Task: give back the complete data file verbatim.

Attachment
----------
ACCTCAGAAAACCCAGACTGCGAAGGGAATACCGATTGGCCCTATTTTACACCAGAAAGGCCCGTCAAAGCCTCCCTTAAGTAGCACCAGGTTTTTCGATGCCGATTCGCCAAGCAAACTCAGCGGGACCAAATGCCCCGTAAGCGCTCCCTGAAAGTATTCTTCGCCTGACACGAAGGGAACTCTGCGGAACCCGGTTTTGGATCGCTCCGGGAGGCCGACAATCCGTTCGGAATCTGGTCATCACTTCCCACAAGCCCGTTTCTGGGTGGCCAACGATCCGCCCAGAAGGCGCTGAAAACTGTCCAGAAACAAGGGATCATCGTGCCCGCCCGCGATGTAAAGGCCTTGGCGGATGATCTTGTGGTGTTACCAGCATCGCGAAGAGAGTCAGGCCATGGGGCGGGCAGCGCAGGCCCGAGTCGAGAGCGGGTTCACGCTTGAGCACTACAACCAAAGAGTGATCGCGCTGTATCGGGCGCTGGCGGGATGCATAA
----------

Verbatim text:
ACCTCAGAAAACCCAGACTGCGAAGGGAATACCGATTGGCCCTATTTTACACCAGAAAGGCCCGTCAAAGCCTCCCTTAAGTAGCACCAGGTTTTTCGATGCCGATTCGCCAAGCAAACTCAGCGGGACCAAATGCCCCGTAAGCGCTCCCTGAAAGTATTCTTCGCCTGACACGAAGGGAACTCTGCGGAACCCGGTTTTGGATCGCTCCGGGAGGCCGACAATCCGTTCGGAATCTGGTCATCACTTCCCACAAGCCCGTTTCTGGGTGGCCAACGATCCGCCCAGAAGGCGCTGAAAACTGTCCAGAAACAAGGGATCATCGTGCCCGCCCGCGATGTAAAGGCCTTGGCGGATGATCTTGTGGTGTTACCAGCATCGCGAAGAGAGTCAGGCCATGGGGCGGGCAGCGCAGGCCCGAGTCGAGAGCGGGTTCACGCTTGAGCACTACAACCAAAGAGTGATCGCGCTGTATCGGGCGCTGGCGGGATGCATAA